The latest so-called “Privacy Impact Assessment ” (PIA) made public by the US Department of Homeland Security, “CBP License Plate Reader Technology“, provides unsurprising but disturbing details about how the US government’s phobias about foreigners and drugs are driving (pun intended) the convergence of border surveillance and dragnet surveillance of the movements of private vehicles within the USA.
The main reason for the publication of the CBP License Plate Reader Technology PIA is to provide the public with “notice that CBP is partnering with the Drug Enforcement Administration (DEA) to leverage each other’s .. LPR [License Plate Reader] systems.”
Since at least 2007, US Customs and Border Protection (CBP) has had a network of license plate readers continuously monitoring and recording the license plate numbers and locations of vehicles near US borders. “Near” and “border” in this context are euphemisms: Federal regulations define the “border” zone for purposes of CBP authority as including anywhere within 100 miles of any US border or seacoast, which puts roughly two-thirds of the US population within “border” regions.
Meanwhile, the DEA has compiled an aggregated database of geotagged and timestamped license plate records purchased from commercial sources, including records of vehicle locations far from what even the DHS considers the “border zone”.
CBP and DEA are already able to query and retrieve data from each other’s LPR databases. A DEA agent can also set a “TECS alert” flag in the DHS database for a specific license plate number, the same way they can for a specific passport number, so that they will be notified automatically whenever that plate is spotted by a DHS camera.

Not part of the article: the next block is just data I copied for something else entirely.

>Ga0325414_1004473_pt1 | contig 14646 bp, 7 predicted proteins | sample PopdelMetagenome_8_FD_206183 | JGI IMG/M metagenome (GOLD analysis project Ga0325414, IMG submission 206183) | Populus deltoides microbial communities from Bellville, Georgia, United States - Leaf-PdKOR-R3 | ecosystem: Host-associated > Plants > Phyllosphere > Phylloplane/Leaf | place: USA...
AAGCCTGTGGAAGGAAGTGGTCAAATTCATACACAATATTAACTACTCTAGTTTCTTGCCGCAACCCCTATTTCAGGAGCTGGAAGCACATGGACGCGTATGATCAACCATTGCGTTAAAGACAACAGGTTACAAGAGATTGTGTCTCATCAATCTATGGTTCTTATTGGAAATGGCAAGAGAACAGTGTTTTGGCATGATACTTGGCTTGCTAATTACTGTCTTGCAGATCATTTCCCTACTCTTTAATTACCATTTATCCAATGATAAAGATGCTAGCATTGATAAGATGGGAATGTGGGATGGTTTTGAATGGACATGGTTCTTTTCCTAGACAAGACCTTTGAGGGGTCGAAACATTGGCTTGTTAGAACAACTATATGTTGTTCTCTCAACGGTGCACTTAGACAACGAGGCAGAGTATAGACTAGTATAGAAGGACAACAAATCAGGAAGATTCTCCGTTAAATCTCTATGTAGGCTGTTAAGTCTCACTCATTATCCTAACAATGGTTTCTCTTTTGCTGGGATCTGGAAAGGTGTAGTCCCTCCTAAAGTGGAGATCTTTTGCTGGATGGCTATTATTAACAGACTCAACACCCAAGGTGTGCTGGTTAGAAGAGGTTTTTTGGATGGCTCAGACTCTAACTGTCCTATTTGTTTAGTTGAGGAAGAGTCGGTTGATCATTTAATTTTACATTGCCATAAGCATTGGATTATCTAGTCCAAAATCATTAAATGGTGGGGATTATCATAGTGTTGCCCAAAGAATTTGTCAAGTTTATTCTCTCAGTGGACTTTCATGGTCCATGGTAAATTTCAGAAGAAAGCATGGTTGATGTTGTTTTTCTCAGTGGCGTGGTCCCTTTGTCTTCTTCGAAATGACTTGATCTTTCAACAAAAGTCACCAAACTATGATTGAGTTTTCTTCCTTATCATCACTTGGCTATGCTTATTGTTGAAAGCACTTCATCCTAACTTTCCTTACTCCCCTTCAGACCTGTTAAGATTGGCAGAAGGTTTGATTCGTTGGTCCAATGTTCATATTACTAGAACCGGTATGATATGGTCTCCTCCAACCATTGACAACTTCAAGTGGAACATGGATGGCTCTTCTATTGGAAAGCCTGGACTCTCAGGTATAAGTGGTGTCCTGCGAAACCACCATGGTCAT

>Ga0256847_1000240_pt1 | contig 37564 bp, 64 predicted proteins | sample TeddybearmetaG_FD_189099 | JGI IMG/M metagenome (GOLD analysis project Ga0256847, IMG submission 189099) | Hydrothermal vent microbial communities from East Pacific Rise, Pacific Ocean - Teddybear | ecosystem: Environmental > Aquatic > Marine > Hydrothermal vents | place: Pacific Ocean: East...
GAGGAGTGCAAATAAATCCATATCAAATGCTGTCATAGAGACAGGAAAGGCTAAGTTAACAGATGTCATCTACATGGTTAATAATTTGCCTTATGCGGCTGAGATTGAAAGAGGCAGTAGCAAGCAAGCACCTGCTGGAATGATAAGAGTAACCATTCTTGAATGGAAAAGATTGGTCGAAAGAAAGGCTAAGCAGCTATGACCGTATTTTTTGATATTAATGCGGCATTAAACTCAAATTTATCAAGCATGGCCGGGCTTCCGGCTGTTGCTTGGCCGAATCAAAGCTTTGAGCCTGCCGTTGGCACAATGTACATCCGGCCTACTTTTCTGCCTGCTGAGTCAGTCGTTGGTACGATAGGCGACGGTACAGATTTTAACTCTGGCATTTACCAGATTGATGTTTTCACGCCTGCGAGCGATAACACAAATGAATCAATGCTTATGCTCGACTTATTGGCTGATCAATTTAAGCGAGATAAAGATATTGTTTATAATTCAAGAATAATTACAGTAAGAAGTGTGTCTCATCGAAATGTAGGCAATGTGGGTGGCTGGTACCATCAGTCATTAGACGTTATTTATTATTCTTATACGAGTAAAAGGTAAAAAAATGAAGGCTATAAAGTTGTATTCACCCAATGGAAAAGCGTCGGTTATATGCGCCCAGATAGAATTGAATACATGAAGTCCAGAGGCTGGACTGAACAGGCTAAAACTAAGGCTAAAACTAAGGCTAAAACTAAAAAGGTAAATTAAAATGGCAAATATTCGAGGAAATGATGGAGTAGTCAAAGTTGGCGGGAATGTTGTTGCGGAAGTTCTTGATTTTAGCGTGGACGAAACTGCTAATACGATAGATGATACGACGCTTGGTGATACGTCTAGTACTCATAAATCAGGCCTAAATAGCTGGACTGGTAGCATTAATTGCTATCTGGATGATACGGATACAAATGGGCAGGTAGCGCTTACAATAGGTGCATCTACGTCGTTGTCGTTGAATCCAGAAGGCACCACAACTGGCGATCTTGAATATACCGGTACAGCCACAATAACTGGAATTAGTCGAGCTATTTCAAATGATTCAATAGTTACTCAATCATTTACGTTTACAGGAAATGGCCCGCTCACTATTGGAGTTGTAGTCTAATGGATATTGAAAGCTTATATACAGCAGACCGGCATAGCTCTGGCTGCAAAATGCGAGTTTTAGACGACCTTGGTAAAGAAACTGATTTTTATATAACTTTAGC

What’s changing is that instead of providing LPR information to each other only in response to specific targeting requests, CBP and DEA plan to “stream” all of the data from their LPR networks to each other in real time. “CBP intends to provide DEA access to CBP LPR information… through a real-time streaming service.” Each agency will have a complete copy of the data collected by the other, so that they can merge and mine it and use it for “pre-crime” profiling.
As is the trend with all DHS surveillance systems, the goal is to convert a targeted system for investigating suspects into a dragnet system that treats everyone as a suspect subject to continuous surveillance and “continuous screening” or “continuous vetting”.